lie investigated, sure as fate and that if
not at till pleasant.
"On Sundays I go to church some
where sometimes to Boston to hear
Phillips Brooks, sometimes to the college
chapel, sometimes elsewhere. There are
usually 400 or 000 at morning prayers,
and more than that at the Sunday even
ing service, though you don't have to go
to either unless you want to." Buffalo
Jackets are so becoming to fine fig
ures that they are always liked to woar
over dresses that are made without
redingotes. Piping of a contrasting
color of c'oth or else a piping of trilt
braid will edge theee jackets. The
Directoire revers, short and broad, are
turned over at the top to disclose a
vest of cloth of lighter color In some
jackets, while others havo long rolling
revers extending to the end of the
fronts of the jacket and disclosing a
vest of lighter cloth nearly covered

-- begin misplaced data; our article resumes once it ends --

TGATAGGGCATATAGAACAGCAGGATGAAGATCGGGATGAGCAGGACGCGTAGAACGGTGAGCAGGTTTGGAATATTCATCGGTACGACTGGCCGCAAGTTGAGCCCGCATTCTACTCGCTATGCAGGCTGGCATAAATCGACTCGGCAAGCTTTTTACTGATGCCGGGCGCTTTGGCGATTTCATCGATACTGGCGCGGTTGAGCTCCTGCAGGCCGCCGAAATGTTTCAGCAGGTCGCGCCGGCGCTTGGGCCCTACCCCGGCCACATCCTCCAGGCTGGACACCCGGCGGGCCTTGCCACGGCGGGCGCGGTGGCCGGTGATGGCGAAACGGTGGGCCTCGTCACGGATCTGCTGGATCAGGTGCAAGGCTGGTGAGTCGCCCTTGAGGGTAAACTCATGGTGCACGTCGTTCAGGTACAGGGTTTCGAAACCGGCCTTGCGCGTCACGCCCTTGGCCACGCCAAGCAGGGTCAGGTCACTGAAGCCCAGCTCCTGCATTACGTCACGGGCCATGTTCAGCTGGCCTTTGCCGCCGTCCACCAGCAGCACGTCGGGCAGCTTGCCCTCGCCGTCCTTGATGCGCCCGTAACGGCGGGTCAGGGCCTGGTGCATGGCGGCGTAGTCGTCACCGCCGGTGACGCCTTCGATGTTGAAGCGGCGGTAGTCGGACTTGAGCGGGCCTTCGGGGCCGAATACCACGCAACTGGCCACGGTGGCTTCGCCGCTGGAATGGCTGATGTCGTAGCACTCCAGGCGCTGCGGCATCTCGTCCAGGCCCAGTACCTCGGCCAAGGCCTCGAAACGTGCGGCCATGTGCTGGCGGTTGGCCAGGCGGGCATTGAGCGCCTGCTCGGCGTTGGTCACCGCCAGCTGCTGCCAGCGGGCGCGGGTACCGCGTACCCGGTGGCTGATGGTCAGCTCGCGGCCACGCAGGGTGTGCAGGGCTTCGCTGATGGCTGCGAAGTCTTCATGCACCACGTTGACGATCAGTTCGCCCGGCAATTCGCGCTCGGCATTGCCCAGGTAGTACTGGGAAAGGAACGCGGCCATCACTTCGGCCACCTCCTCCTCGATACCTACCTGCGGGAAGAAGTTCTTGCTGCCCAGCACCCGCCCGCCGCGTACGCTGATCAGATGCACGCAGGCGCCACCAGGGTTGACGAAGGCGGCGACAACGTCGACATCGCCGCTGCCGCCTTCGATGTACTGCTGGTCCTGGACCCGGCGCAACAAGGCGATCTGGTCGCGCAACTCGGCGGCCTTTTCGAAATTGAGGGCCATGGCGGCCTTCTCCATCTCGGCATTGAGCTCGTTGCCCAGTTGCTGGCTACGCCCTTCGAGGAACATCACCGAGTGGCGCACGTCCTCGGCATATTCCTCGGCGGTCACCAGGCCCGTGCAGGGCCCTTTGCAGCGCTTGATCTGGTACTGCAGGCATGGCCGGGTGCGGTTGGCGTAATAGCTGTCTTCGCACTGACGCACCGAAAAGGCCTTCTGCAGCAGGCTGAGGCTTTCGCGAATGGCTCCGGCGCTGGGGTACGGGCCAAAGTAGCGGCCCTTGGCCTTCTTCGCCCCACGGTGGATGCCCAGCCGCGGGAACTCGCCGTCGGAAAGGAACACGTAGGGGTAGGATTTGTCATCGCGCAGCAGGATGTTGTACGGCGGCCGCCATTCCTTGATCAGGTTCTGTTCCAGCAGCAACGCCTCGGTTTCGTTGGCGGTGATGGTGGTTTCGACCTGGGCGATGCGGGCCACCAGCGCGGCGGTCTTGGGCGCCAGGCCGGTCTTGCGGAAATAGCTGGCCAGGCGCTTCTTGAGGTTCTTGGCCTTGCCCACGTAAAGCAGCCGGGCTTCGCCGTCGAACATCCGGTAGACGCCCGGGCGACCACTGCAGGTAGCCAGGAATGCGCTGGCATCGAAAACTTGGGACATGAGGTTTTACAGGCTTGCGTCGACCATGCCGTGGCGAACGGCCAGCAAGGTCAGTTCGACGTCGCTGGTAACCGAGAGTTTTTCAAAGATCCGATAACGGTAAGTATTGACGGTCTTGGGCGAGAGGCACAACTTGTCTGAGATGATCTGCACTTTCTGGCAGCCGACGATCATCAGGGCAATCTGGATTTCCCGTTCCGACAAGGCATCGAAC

with applique designs, curves, arab
esques, flowers, eto., done in cloth of a
darker shade and edged with feather
braid. The Empire belt four or five
Inches wide is placed across the vest
of many jackets, disappearing under
the revers, and is usually of cloth
elaborately braided. The Directoire
capes, or three deep collars, the largest
reaching only to the shoulder tips, are
on other jackets, and are especially
liked in dark green eloth, with yellow
cloth piping or else gilt braid on the
edge of the capes; the same pipings
are used on drab or brown cloth capes,
while silver braid edges those of gray
cloth. Harper's Bazar.
The Universal Dlaappearenne of Old-Tlaa
Pomp ana Mlaplajr of IloyHlty.
The time seems fast passing away'
for the frequent great state pageant
in which the royal courts of Europe
were wont to indulge. It is true that
now and then we hear descriptions of
gorgeous ceremonies, attended by all
the state and show of the olden time,
but they become more and more rar
as the age advances.
Attention is called to the fact by &
notable excoption to it which was re